When the effectiveness of entrepreneur education was assessed, the impact of economic cycles and fixed effects describing the characteristics of the individuals concerned were taken into account standardised. The review covered the period between 2011 and 2015. The individuals selected for the assessment took part in entrepreneur education during 2014. The members of the control group did not take part in entrepreneur education or did not use other employment services during the same period. Based on the analysis results, entrepreneur education has improved the participants’ employment prospects by an average of ten percentage points between 0.5 and 1.5 years after the education. Entrepreneur education has also led to a slight increase in the entrepreneur income of the participants even though only about ten per cent of the individuals included in the sample had entrepreneur income at the end of the period under review. In 2015, the income averaged about EUR 800.

It was also found out in the audit that the effectiveness target for vocational labour market training should be on a net basis. This is because the background assumption in the target-setting for gross impact is that that labour market measure is the only factor impacting the employment of the individuals concerned. In reality, an individual may also find work without these measures. In the net impact, the impact of the education is separated from other factors impacting the employment prospects.

Entrepreneur education could be made more effective by removing obstacles to entrepreneurship. One obstacle has been the reconciliation of entrepreneurship and unemployment security. However, the amendments to the Unemployment Security Act, which entered into force at the start of 2018, will make this easier. Under the amendments, a jobseeker can work as an entrepreneur for four months after the start of their business activities without losing their unemployment benefits. The effectiveness of the education could also be enhanced by better grouping of the students and by phasing the courses.

Good practices can be transferred to counties

The responsibility for providing entrepreneur education services is in the process of being transferred to counties. The transfer involves risks pertaining to the continuity of the activities and the harmonisation of the information systems. These factors should be a consideration in any pilot projects.

Based on the audit findings, the Osaava Suomi (Finland knows) network coordinated by the Ministry of Economic Affairs and Employment can be considered a good practice under the existing system. The purpose of the network is to promote learning, strengthen a network-based approach and to reduce overlapping work. The network consists of procurement contact persons at ELY Centres, and other persons at ELY Centres and TE Offices responsible for planning and executing education purchases. Other good practices include the sharing of information between TE Offices, information briefings held after entrepreneur education courses and online training (webinars). The information briefings have also served as peer meetings for course participants. One benefit of online education is the opportunity to take part in the courses across regional boundaries. At the same time, foresight work and future seminars have produced new ideas and educational models for further development.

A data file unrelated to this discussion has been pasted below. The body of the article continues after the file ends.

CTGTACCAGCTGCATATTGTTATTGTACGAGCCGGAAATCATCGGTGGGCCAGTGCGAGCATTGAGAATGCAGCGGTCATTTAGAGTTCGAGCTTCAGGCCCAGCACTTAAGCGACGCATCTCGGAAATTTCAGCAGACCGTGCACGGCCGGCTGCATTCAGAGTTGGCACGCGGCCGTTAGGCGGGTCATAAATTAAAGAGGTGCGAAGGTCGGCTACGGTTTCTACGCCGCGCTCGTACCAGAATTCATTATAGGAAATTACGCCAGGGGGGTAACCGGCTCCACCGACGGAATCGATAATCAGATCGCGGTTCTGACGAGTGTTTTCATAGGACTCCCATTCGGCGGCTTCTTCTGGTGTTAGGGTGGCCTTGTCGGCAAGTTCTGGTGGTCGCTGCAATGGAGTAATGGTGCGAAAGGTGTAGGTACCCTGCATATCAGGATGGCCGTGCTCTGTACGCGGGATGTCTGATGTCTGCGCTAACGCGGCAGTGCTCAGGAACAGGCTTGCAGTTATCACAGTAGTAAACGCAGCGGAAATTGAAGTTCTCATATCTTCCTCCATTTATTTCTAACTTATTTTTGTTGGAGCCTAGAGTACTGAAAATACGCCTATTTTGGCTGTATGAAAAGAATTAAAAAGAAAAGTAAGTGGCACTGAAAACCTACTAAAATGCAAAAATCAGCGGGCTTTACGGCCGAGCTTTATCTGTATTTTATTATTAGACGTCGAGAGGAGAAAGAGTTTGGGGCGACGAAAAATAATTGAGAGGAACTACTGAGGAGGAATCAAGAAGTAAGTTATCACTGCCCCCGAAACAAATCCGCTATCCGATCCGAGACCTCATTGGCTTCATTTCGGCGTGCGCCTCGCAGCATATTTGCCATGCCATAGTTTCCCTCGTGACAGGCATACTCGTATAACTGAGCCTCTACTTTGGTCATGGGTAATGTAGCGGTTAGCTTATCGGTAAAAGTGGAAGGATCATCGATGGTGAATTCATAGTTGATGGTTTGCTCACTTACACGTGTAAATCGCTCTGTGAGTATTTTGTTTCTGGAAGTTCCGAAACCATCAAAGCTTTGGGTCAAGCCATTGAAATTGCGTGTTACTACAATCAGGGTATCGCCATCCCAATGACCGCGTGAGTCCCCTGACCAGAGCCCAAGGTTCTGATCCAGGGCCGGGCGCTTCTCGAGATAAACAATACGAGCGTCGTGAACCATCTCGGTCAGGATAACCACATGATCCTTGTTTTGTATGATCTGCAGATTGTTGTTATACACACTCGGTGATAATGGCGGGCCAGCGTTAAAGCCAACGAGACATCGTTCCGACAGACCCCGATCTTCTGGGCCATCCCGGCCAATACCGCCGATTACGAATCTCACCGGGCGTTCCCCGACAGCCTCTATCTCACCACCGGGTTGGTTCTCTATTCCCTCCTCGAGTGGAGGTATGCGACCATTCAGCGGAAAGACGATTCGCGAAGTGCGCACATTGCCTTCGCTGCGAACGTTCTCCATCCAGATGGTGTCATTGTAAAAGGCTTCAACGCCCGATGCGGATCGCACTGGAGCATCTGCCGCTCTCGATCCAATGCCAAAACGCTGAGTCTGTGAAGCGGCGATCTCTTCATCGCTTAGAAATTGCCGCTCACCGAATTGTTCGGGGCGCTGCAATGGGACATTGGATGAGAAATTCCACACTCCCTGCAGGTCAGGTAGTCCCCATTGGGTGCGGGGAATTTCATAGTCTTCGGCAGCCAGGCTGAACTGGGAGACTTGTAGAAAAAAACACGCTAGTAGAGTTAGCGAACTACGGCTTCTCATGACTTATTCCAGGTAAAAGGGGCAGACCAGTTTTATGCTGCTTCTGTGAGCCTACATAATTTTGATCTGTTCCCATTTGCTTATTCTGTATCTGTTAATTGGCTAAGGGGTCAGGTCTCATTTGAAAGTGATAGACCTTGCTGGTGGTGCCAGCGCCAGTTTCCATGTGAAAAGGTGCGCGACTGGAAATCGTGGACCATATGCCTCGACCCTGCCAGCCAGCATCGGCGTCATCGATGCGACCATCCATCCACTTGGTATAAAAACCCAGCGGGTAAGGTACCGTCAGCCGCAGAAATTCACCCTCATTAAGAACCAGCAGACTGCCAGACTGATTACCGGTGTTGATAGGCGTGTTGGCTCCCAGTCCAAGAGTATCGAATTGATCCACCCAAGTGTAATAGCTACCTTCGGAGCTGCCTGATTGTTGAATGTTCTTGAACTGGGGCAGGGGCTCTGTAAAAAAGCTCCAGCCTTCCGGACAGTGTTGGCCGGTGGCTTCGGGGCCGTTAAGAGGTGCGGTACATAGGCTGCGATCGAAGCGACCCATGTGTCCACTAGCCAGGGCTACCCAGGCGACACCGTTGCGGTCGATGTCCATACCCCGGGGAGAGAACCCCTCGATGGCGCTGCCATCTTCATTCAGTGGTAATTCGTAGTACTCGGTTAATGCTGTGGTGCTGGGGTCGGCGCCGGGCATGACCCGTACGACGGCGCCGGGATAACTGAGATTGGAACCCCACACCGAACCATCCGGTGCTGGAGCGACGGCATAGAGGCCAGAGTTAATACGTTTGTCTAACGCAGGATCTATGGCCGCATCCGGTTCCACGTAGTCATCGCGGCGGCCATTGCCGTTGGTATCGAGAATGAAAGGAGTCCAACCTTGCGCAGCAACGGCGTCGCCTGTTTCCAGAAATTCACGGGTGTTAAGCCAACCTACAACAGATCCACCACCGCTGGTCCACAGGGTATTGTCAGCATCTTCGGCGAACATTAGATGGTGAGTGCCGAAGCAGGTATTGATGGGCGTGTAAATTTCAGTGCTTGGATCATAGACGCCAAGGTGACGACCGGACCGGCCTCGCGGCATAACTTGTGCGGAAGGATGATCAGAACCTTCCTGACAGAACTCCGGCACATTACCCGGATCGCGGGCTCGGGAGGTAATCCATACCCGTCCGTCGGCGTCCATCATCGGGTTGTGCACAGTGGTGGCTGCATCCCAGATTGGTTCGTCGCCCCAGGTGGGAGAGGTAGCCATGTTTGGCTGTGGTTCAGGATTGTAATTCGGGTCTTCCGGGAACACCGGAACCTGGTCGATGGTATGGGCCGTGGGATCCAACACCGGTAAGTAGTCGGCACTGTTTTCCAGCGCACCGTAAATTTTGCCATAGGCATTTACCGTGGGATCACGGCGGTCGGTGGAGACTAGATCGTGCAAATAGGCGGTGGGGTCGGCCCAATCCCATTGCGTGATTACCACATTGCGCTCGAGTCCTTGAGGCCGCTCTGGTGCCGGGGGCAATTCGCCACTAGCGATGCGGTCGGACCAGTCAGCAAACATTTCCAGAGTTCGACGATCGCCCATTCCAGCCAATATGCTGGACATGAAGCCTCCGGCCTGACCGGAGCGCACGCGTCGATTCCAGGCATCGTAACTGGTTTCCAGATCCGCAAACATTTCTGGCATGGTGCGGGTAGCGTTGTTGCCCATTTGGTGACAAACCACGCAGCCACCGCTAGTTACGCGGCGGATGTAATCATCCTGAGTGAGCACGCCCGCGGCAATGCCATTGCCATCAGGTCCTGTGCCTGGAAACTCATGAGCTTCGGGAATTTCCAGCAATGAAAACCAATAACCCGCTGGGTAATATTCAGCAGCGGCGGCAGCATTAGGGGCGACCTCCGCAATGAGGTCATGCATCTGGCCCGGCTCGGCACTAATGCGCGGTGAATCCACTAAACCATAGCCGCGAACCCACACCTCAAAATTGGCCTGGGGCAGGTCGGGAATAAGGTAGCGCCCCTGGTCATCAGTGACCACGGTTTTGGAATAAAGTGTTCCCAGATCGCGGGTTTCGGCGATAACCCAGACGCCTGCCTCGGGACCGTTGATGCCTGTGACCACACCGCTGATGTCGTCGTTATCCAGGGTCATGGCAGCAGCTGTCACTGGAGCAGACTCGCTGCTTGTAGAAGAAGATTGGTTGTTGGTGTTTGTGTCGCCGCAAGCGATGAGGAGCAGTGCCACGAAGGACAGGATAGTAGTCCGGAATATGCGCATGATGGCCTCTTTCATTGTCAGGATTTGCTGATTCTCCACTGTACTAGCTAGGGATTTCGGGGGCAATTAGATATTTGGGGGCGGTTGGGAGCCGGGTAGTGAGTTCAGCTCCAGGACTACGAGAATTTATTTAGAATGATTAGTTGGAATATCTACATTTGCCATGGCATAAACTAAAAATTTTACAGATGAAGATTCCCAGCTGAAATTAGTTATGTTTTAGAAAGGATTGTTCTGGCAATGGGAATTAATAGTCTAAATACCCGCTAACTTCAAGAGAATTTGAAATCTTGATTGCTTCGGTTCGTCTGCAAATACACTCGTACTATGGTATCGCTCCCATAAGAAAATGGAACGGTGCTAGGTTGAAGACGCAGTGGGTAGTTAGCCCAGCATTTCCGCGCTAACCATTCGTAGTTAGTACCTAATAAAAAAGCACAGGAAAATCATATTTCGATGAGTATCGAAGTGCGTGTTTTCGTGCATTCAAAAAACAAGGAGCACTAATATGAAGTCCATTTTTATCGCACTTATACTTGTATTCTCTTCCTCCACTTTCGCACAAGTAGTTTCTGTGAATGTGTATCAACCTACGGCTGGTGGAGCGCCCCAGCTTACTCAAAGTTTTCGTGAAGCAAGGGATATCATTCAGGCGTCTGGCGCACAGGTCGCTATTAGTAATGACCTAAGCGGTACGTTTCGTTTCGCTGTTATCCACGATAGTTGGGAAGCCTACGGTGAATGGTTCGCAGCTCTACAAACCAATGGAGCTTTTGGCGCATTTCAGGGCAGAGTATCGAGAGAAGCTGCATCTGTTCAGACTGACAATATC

According to the audit, there are currently no significant differences in student selection and purchasing practices between entrepreneur education services in different parts of Finland. The practices have been in accordance with the legislation in effect. There are no major differences between cooperation practices either. In the selection criteria for entrepreneur education purchases applied by ELY Centres in 2016, quality had priority over price in all regions. The ELY Centres can themselves decide how to prioritise price and quality factors. The meeting of the objectives and targets for individual courses, which are laid out in the invitations to tender, is monitored during the courses and on the basis of final reports. Meeting of the quality requirements is also monitored with customer feedback. The feedback is not comprehensive, however, which can be considered a problem when quality is used as an important criterion in the purchasing of the education services.

Recommendations of the National Audit Office

The Ministry of Economic Affairs and Employment should

  1. develop the target-setting and monitoring indicators and ensure the correctness, comprehensiveness and uniformity of the monitoring data on entrepreneur education and the vocational labour market training in general.

  2. assess the impacts of labour market training separately from other factors impacting employment.

  3. work to ensure that as part of the regional government reform, consideration is given to the good practices of the existing labour market training and the continuation of the activities, uniformity of the services, functioning of the information systems and results of the pilot projects.